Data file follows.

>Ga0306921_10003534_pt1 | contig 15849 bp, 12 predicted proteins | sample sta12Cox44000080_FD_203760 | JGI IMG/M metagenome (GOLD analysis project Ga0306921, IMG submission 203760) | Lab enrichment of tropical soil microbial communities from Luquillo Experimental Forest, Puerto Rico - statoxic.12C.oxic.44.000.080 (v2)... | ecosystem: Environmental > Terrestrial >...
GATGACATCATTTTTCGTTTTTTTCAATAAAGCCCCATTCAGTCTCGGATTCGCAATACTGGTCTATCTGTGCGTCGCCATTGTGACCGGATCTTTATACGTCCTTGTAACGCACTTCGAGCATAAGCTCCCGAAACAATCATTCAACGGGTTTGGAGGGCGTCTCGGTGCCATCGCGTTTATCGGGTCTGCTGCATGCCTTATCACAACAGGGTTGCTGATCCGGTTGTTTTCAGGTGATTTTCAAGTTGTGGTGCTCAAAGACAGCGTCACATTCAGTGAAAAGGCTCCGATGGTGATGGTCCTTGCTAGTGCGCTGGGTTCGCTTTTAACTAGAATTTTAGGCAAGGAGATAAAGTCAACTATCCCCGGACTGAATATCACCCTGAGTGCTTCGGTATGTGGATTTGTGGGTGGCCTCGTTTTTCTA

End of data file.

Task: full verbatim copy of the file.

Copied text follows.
>Ga0306921_10003534_pt1 | contig 15849 bp, 12 predicted proteins | sample sta12Cox44000080_FD_203760 | JGI IMG/M metagenome (GOLD analysis project Ga0306921, IMG submission 203760) | Lab enrichment of tropical soil microbial communities from Luquillo Experimental Forest, Puerto Rico - statoxic.12C.oxic.44.000.080 (v2)... | ecosystem: Environmental > Terrestrial >...
GATGACATCATTTTTCGTTTTTTTCAATAAAGCCCCATTCAGTCTCGGATTCGCAATACTGGTCTATCTGTGCGTCGCCATTGTGACCGGATCTTTATACGTCCTTGTAACGCACTTCGAGCATAAGCTCCCGAAACAATCATTCAACGGGTTTGGAGGGCGTCTCGGTGCCATCGCGTTTATCGGGTCTGCTGCATGCCTTATCACAACAGGGTTGCTGATCCGGTTGTTTTCAGGTGATTTTCAAGTTGTGGTGCTCAAAGACAGCGTCACATTCAGTGAAAAGGCTCCGATGGTGATGGTCCTTGCTAGTGCGCTGGGTTCGCTTTTAACTAGAATTTTAGGCAAGGAGATAAAGTCAACTATCCCCGGACTGAATATCACCCTGAGTGCTTCGGTATGTGGATTTGTGGGTGGCCTCGTTTTTCTA